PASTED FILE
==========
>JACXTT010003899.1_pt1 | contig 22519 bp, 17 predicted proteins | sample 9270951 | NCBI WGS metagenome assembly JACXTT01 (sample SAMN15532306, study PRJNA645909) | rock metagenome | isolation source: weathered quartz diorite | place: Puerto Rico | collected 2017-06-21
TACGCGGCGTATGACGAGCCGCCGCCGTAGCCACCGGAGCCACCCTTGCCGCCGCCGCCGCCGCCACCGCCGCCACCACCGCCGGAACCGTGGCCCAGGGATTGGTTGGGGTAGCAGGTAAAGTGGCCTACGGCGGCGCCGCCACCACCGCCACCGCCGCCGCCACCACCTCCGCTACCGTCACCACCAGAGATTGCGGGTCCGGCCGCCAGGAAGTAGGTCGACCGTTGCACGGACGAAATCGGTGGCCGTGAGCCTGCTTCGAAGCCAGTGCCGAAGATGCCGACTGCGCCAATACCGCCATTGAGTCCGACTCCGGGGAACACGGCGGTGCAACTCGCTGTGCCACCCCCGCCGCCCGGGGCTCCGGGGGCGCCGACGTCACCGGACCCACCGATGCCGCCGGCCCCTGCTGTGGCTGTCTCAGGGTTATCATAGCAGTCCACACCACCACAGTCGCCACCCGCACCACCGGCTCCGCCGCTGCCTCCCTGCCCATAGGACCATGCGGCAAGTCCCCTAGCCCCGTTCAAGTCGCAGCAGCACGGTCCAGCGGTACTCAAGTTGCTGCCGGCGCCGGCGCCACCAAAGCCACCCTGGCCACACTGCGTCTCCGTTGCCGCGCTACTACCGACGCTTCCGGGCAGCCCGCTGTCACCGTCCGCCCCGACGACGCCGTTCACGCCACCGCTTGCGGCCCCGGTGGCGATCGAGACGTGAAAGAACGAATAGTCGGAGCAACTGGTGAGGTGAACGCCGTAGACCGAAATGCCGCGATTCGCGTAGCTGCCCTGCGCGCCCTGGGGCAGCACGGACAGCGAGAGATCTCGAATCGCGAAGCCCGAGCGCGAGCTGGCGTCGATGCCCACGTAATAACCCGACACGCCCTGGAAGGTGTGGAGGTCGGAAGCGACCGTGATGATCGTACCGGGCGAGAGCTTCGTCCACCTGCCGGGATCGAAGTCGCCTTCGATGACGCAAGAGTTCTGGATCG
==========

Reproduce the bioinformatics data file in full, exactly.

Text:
>JACXTT010003899.1_pt1 | contig 22519 bp, 17 predicted proteins | sample 9270951 | NCBI WGS metagenome assembly JACXTT01 (sample SAMN15532306, study PRJNA645909) | rock metagenome | isolation source: weathered quartz diorite | place: Puerto Rico | collected 2017-06-21
TACGCGGCGTATGACGAGCCGCCGCCGTAGCCACCGGAGCCACCCTTGCCGCCGCCGCCGCCGCCACCGCCGCCACCACCGCCGGAACCGTGGCCCAGGGATTGGTTGGGGTAGCAGGTAAAGTGGCCTACGGCGGCGCCGCCACCACCGCCACCGCCGCCGCCACCACCTCCGCTACCGTCACCACCAGAGATTGCGGGTCCGGCCGCCAGGAAGTAGGTCGACCGTTGCACGGACGAAATCGGTGGCCGTGAGCCTGCTTCGAAGCCAGTGCCGAAGATGCCGACTGCGCCAATACCGCCATTGAGTCCGACTCCGGGGAACACGGCGGTGCAACTCGCTGTGCCACCCCCGCCGCCCGGGGCTCCGGGGGCGCCGACGTCACCGGACCCACCGATGCCGCCGGCCCCTGCTGTGGCTGTCTCAGGGTTATCATAGCAGTCCACACCACCACAGTCGCCACCCGCACCACCGGCTCCGCCGCTGCCTCCCTGCCCATAGGACCATGCGGCAAGTCCCCTAGCCCCGTTCAAGTCGCAGCAGCACGGTCCAGCGGTACTCAAGTTGCTGCCGGCGCCGGCGCCACCAAAGCCACCCTGGCCACACTGCGTCTCCGTTGCCGCGCTACTACCGACGCTTCCGGGCAGCCCGCTGTCACCGTCCGCCCCGACGACGCCGTTCACGCCACCGCTTGCGGCCCCGGTGGCGATCGAGACGTGAAAGAACGAATAGTCGGAGCAACTGGTGAGGTGAACGCCGTAGACCGAAATGCCGCGATTCGCGTAGCTGCCCTGCGCGCCCTGGGGCAGCACGGACAGCGAGAGATCTCGAATCGCGAAGCCCGAGCGCGAGCTGGCGTCGATGCCCACGTAATAACCCGACACGCCCTGGAAGGTGTGGAGGTCGGAAGCGACCGTGATGATCGTACCGGGCGAGAGCTTCGTCCACCTGCCGGGATCGAAGTCGCCTTCGATGACGCAAGAGTTCTGGATCG